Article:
There is, in Jesus, consistency between thought and word, also between preaching and doing. We are not Christians if we lack such simplicity.
Jesus addresses this time the crowds and his disciples to reassure them. That is because a religious leader’s bad behavior, lack of simplicity, can easily puzzle and discourage them.
And Jesus makes the point that the distinction between the teaching office and those who hold it is key. One who recognizes that the bad behavior of teachers does not necessarily void official teachings can stay calm and upbeat. After all, it is God who guarantees the efficacy of the office.
But Jesus does not let the bad teachers off the hook. Rather, he strongly denounces their saying one thing and then doing another. He brings to light, besides, their being unbearable, their boastfulness and conceitedness. He also criticizes their craving for others’ recognition and service.
But nothing of this sort, of this lack simplicity and sincerity, among us who seek to follow Jesus.
Jesus makes it quite clear that one should not follow the example given by professional teachers who turn aside from the way. They cause many to falter in the matter of keeping the law. Instead of imitating them, then, we must be servants of others, if we want to belong to Jesus. We should humble ourselves, rather than exalt ourselves.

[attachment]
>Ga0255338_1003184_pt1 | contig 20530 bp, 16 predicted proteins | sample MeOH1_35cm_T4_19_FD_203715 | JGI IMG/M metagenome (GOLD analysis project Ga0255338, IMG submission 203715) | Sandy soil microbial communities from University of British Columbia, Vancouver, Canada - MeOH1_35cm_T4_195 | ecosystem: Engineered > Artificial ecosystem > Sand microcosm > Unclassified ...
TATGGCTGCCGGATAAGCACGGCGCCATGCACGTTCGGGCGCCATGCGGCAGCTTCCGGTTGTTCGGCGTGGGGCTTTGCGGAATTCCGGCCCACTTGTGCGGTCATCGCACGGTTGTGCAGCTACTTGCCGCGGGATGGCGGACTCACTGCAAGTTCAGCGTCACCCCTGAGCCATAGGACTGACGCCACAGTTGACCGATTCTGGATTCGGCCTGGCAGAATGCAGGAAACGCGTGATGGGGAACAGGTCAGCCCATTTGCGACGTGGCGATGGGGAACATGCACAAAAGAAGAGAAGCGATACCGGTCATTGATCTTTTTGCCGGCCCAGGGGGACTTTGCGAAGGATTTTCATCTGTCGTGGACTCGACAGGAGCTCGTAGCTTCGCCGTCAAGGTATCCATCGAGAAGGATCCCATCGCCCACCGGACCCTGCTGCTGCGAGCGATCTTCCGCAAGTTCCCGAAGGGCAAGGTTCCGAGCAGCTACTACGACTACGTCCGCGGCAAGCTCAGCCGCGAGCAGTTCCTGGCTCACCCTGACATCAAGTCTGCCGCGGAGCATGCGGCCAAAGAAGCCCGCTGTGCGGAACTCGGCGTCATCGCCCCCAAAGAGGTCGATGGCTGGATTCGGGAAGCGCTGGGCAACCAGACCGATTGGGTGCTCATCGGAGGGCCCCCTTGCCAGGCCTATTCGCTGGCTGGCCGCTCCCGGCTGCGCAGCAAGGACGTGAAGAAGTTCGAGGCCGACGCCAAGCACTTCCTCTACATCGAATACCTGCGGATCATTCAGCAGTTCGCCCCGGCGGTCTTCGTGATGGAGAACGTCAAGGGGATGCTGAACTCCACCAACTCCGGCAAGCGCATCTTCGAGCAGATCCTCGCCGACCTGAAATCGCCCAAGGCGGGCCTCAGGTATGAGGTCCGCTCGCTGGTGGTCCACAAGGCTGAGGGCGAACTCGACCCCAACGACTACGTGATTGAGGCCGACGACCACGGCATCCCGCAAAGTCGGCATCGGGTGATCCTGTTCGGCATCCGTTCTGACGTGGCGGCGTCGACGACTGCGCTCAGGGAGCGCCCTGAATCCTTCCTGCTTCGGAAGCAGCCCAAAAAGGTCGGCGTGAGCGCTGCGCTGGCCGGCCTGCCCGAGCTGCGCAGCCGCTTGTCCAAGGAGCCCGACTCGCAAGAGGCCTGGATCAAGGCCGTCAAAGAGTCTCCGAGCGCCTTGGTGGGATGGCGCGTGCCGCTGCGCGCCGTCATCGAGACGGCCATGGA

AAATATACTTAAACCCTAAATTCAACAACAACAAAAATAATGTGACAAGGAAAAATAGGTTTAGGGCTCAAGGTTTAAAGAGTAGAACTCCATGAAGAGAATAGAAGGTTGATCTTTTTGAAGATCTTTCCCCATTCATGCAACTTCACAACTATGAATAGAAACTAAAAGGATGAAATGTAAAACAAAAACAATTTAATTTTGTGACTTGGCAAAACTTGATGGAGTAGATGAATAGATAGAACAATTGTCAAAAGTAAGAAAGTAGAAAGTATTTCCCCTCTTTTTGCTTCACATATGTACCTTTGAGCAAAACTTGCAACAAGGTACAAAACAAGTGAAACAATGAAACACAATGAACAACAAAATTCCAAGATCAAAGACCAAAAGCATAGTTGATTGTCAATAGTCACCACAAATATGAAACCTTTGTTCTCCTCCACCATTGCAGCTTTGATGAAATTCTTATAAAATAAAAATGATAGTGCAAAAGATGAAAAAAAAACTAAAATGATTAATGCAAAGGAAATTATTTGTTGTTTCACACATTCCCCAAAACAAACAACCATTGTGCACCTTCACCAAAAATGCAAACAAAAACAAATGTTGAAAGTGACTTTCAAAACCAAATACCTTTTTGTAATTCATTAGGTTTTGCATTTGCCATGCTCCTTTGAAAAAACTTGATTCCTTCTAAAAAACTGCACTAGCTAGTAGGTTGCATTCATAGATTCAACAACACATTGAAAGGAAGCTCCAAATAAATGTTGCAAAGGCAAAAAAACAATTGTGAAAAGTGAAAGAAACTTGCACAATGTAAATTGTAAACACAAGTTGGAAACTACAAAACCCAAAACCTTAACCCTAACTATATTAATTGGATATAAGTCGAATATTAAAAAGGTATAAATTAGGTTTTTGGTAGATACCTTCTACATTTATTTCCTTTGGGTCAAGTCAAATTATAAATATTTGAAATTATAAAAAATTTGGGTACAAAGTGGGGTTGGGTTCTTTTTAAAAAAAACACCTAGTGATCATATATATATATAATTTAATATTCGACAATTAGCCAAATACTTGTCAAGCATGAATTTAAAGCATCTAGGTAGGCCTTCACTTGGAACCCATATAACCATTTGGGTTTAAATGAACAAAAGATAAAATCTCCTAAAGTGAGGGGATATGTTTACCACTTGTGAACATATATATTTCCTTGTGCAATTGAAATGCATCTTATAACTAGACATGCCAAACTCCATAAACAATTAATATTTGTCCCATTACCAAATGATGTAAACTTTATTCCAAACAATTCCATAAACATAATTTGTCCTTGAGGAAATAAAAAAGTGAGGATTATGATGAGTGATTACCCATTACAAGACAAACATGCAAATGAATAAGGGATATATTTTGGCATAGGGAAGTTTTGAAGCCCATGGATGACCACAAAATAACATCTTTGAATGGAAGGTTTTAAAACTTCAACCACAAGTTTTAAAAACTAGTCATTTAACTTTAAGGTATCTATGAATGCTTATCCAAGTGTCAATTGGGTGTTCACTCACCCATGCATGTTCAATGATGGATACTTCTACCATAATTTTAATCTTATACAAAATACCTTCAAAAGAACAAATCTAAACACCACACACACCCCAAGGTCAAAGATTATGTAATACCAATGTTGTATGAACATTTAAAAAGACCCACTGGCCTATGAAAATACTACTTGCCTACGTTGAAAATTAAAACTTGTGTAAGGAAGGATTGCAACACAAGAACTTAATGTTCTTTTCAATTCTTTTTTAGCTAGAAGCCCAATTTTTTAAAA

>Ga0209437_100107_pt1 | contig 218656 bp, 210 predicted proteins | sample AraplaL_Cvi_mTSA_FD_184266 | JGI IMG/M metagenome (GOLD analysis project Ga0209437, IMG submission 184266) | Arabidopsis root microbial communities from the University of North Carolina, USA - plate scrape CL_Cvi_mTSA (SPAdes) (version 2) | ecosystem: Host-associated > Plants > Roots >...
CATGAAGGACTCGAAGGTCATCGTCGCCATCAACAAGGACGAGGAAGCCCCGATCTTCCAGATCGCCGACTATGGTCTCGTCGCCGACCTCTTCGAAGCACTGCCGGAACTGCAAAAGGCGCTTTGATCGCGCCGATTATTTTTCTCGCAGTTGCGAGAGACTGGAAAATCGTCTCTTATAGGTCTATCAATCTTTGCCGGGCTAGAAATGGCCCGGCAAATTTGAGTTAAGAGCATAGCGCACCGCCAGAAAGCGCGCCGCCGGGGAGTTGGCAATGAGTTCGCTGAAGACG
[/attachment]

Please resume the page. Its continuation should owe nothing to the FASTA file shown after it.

We will follow the contagious example of service and humility our Teacher and Master has given us. He washed the feet of his disciples; we will do likewise. We shall imitate the one who did not come to be served but to serve and to give his life for all. Our affection for our brothers, sisters—we have but one Father—should move us to give them our very selves.
In that way, ours will be the simplicity of the poor people who keep the true religion (SV.EN XI:190). Like the poor people with living faith, we, who will imitate Jesus, shall never lose patience and hope.
And what happens when we help, with simplicity, those in need, as Jesus did? We surely proclaim his death, his total self-surrender, until he comes. Of course, that was how the mother of Vincentian bishop, Andrew E. Bellisario, proclaimed it in a contagious manner.
Lord Jesus, enkindle within us the simplicity that will break the mold of hypocrisy, duplicity and pride we witness today.
5 November 2017
31st Sunday in O.T (A)
Mal 1, 14b – 2, 2b. 8-10; 1 Thes 2, 7b-9. 13; Mt 23, 1-12